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With "Breonna's Law," Louisville bans no-knock warrants

The city council in Louisville, Kentucky, unanimously approved a measure to ban no-knock warrants on Thursday evening, calling the new ordinance "Breonna's Law" after the 26-year-old Black woman killed by police officers in her own home last month. The woman, Breonna Taylor, was shot and killed by police officers who forced their way into her home while executing a search warrant related to a drug investigation of an entirely different person.

Flanked by family members and her attorney, Ben Crump, Taylor's mother Tamika Palmer said she was "grateful" for the new law, explaining that as an EMT, "all [Breonna] wanted to do was to save lives. So with this law, she will be able to continue to do that."

In addition to banning no-knock warrants within city limits, the city council's measure also mandates all police officers be wearing body cameras while serving any warrants, and that those cameras must be capturing footage for at least five minutes before the warrant is served.

Louisville Mayor Greg Fischer (D) has pledged to sign the new ordinance into law "as soon" as he receives it.

The city's new ordinance came the same day as Kentucky Sen. Rand Paul (R) introduced an equivalent to Breonna's Law in the Senate, entitled the "Justice for Breonna Taylor Act," which would similarly ban no-knock warrants for federal law enforcement officials and limit Department of Justice funds for local law enforcement agencies that continue the practice.

"After talking with Breonna Taylor's family, I've come to the conclusion that it's long past time to get rid of no-knock warrants," Paul explained in a statement announcing his proposed measure. "This bill will effectively end no-knock raids in the United States."

Breonna's Law comes as part of a renewed wave of local efforts to combat police brutality and inequality in law enforcement, following the death of George Floyd in Minneapolis last month. In New York, State Assemblyman Felix Ortiz has introduced a bill to make racially motivated 911 calls a hate crime, after Amy Cooper, who is white, threatened to call police on Christian Cooper, who is Black, and tell them he had threatened her life, after he'd simply asked her to put her dog on a leash in New York's Central Park.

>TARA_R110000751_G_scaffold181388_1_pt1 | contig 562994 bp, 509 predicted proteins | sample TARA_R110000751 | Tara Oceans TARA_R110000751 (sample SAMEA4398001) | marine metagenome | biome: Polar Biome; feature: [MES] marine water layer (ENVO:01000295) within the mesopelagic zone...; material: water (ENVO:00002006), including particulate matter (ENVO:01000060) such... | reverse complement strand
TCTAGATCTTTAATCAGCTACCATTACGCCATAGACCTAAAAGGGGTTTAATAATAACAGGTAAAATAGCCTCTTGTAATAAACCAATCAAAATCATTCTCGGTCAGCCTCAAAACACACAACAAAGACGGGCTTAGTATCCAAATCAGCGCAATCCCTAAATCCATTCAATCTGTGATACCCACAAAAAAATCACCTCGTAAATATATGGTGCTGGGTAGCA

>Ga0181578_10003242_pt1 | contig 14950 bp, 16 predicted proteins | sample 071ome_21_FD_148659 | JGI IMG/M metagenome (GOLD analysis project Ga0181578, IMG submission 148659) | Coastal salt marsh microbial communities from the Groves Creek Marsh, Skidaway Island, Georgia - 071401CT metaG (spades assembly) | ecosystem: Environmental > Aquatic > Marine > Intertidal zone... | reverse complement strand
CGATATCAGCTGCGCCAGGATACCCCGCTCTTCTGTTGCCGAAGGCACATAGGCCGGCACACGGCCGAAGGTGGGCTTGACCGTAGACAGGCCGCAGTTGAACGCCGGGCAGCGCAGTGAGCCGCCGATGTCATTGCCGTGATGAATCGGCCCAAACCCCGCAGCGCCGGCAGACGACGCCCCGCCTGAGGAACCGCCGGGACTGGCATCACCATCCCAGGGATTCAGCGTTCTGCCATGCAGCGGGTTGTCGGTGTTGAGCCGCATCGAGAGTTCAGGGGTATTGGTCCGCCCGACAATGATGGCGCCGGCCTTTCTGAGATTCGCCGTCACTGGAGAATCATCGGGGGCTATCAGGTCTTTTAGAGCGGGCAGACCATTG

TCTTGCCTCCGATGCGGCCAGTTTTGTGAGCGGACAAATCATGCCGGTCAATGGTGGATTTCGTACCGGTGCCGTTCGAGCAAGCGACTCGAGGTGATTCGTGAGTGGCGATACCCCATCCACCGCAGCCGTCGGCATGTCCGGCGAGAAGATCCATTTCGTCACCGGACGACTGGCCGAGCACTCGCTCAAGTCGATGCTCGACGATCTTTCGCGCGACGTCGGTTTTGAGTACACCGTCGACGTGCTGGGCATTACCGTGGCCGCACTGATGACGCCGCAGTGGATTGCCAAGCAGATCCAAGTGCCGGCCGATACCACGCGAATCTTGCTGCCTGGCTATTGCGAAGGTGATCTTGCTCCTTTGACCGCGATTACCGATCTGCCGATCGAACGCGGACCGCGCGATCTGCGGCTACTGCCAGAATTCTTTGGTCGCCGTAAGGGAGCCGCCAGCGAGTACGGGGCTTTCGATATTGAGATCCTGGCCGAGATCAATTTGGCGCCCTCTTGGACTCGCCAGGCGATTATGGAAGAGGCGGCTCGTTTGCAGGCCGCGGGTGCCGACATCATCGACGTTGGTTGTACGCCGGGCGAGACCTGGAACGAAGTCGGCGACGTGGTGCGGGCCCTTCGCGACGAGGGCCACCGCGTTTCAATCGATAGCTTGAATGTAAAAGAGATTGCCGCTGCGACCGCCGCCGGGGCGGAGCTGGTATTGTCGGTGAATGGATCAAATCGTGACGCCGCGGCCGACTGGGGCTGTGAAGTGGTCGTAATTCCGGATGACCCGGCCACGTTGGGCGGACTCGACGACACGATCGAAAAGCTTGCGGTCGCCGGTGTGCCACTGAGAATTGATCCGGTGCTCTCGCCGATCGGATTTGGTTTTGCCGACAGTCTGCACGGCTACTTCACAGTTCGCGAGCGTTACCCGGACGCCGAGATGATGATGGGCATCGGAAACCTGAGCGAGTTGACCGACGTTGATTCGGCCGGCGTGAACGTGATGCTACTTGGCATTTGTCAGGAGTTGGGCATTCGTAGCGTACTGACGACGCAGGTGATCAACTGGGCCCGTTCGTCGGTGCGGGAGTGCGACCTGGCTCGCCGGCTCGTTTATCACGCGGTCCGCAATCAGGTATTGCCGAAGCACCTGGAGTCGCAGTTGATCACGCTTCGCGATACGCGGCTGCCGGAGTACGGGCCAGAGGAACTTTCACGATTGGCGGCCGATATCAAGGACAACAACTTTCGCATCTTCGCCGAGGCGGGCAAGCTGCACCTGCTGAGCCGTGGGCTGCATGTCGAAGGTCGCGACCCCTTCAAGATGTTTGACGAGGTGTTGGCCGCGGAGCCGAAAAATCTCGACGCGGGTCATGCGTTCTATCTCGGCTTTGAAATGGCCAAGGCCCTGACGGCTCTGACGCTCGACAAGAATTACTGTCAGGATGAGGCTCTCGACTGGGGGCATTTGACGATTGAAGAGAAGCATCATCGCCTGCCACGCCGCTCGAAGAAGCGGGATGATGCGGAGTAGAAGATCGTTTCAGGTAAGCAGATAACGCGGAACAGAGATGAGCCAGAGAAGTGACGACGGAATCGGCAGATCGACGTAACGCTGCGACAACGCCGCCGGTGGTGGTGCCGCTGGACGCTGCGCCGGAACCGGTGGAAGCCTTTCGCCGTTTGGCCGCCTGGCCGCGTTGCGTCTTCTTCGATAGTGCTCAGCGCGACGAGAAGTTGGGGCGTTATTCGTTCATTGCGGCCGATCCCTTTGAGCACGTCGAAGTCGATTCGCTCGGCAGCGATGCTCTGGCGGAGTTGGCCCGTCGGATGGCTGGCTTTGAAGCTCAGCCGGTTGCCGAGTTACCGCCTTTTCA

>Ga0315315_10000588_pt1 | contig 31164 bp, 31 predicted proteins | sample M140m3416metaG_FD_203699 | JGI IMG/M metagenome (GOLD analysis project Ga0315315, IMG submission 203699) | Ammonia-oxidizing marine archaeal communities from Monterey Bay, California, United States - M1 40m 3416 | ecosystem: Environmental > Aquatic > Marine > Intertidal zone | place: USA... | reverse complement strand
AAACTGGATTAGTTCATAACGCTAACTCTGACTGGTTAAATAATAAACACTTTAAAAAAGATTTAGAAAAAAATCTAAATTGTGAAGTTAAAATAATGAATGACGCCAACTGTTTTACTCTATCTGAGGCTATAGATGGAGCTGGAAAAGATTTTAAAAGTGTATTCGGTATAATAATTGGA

But while Louisville's new ordinance has been hailed as a positive step toward meaningful police reform, its effectiveness is tempered by the fact that none of the police officers responsible for Taylor's death have been arrested or charged with a crime. Indeed, the night before the city council voted to pass Breonna's Law, the Louisville Police Department released their incident report from the evening of Taylor's death. The document, just four pages long, is conspicuously lacking in many places, including the section where it lists her injuries as "none." Taylor was shot eight times by officers. The report also says police did not force entry into Taylor's home, even though they used a battering ram to break down her door.

"It’s issues like this that erode public confidence in [Louisville Metro Police Department]’s ability to do its job, and that’s why I’ve ordered an external top-to-bottom review of the department," Fischer said in a statement. "I am sorry for the additional pain to the Taylor family and our community."